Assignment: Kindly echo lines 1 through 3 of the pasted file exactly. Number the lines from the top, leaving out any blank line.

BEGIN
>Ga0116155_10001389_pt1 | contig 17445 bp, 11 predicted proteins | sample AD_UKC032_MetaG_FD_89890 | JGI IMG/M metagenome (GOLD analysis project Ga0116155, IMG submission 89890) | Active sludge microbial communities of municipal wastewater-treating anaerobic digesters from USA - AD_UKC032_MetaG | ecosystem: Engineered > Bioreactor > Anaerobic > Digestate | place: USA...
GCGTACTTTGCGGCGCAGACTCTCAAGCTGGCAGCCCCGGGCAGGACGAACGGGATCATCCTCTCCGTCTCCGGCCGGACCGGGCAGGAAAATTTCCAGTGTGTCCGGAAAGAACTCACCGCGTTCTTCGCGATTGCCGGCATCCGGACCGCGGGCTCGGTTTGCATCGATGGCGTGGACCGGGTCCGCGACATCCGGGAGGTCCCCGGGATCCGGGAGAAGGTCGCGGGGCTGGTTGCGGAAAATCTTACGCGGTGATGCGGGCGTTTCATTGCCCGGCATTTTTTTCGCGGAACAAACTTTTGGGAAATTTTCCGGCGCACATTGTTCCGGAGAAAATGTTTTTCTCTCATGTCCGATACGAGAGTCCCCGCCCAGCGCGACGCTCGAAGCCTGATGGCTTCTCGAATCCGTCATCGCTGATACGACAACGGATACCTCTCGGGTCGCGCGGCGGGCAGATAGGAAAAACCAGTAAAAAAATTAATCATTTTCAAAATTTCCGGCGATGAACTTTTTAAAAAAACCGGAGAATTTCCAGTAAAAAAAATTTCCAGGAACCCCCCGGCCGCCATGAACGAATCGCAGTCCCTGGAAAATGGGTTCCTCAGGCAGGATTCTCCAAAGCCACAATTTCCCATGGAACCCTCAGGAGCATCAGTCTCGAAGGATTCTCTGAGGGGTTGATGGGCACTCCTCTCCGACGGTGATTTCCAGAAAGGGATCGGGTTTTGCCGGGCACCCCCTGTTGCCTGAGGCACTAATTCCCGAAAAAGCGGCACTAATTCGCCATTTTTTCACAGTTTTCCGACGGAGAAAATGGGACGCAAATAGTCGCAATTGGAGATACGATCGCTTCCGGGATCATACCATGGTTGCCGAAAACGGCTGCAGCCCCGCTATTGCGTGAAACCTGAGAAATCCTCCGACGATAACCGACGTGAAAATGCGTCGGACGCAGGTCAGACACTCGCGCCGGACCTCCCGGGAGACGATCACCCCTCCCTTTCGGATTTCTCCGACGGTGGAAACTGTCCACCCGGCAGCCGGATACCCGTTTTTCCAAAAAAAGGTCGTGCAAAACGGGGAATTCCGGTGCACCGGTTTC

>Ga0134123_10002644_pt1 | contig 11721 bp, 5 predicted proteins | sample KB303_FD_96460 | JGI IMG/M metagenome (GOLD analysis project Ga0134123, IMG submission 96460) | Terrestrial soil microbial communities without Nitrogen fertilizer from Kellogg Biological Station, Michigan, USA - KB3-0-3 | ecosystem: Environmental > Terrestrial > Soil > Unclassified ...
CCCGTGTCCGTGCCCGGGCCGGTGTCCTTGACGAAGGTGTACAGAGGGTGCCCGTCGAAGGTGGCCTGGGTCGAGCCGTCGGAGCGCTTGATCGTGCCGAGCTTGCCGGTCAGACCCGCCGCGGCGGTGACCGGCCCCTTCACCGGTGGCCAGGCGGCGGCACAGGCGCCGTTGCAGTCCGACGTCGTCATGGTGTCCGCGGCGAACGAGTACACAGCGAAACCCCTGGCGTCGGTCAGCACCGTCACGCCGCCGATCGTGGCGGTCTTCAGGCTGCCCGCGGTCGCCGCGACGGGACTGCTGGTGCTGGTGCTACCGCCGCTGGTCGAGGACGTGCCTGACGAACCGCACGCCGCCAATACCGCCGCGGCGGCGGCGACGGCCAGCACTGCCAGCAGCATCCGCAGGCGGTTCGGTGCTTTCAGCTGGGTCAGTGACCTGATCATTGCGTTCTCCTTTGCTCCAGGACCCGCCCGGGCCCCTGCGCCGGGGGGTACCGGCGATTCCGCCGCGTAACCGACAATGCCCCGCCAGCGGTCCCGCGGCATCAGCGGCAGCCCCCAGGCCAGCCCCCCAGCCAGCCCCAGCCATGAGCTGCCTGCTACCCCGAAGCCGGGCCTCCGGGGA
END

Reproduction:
>Ga0116155_10001389_pt1 | contig 17445 bp, 11 predicted proteins | sample AD_UKC032_MetaG_FD_89890 | JGI IMG/M metagenome (GOLD analysis project Ga0116155, IMG submission 89890) | Active sludge microbial communities of municipal wastewater-treating anaerobic digesters from USA - AD_UKC032_MetaG | ecosystem: Engineered > Bioreactor > Anaerobic > Digestate | place: USA...
GCGTACTTTGCGGCGCAGACTCTCAAGCTGGCAGCCCCGGGCAGGACGAACGGGATCATCCTCTCCGTCTCCGGCCGGACCGGGCAGGAAAATTTCCAGTGTGTCCGGAAAGAACTCACCGCGTTCTTCGCGATTGCCGGCATCCGGACCGCGGGCTCGGTTTGCATCGATGGCGTGGACCGGGTCCGCGACATCCGGGAGGTCCCCGGGATCCGGGAGAAGGTCGCGGGGCTGGTTGCGGAAAATCTTACGCGGTGATGCGGGCGTTTCATTGCCCGGCATTTTTTTCGCGGAACAAACTTTTGGGAAATTTTCCGGCGCACATTGTTCCGGAGAAAATGTTTTTCTCTCATGTCCGATACGAGAGTCCCCGCCCAGCGCGACGCTCGAAGCCTGATGGCTTCTCGAATCCGTCATCGCTGATACGACAACGGATACCTCTCGGGTCGCGCGGCGGGCAGATAGGAAAAACCAGTAAAAAAATTAATCATTTTCAAAATTTCCGGCGATGAACTTTTTAAAAAAACCGGAGAATTTCCAGTAAAAAAAATTTCCAGGAACCCCCCGGCCGCCATGAACGAATCGCAGTCCCTGGAAAATGGGTTCCTCAGGCAGGATTCTCCAAAGCCACAATTTCCCATGGAACCCTCAGGAGCATCAGTCTCGAAGGATTCTCTGAGGGGTTGATGGGCACTCCTCTCCGACGGTGATTTCCAGAAAGGGATCGGGTTTTGCCGGGCACCCCCTGTTGCCTGAGGCACTAATTCCCGAAAAAGCGGCACTAATTCGCCATTTTTTCACAGTTTTCCGACGGAGAAAATGGGACGCAAATAGTCGCAATTGGAGATACGATCGCTTCCGGGATCATACCATGGTTGCCGAAAACGGCTGCAGCCCCGCTATTGCGTGAAACCTGAGAAATCCTCCGACGATAACCGACGTGAAAATGCGTCGGACGCAGGTCAGACACTCGCGCCGGACCTCCCGGGAGACGATCACCCCTCCCTTTCGGATTTCTCCGACGGTGGAAACTGTCCACCCGGCAGCCGGATACCCGTTTTTCCAAAAAAAGGTCGTGCAAAACGGGGAATTCCGGTGCACCGGTTTC

>Ga0134123_10002644_pt1 | contig 11721 bp, 5 predicted proteins | sample KB303_FD_96460 | JGI IMG/M metagenome (GOLD analysis project Ga0134123, IMG submission 96460) | Terrestrial soil microbial communities without Nitrogen fertilizer from Kellogg Biological Station, Michigan, USA - KB3-0-3 | ecosystem: Environmental > Terrestrial > Soil > Unclassified ...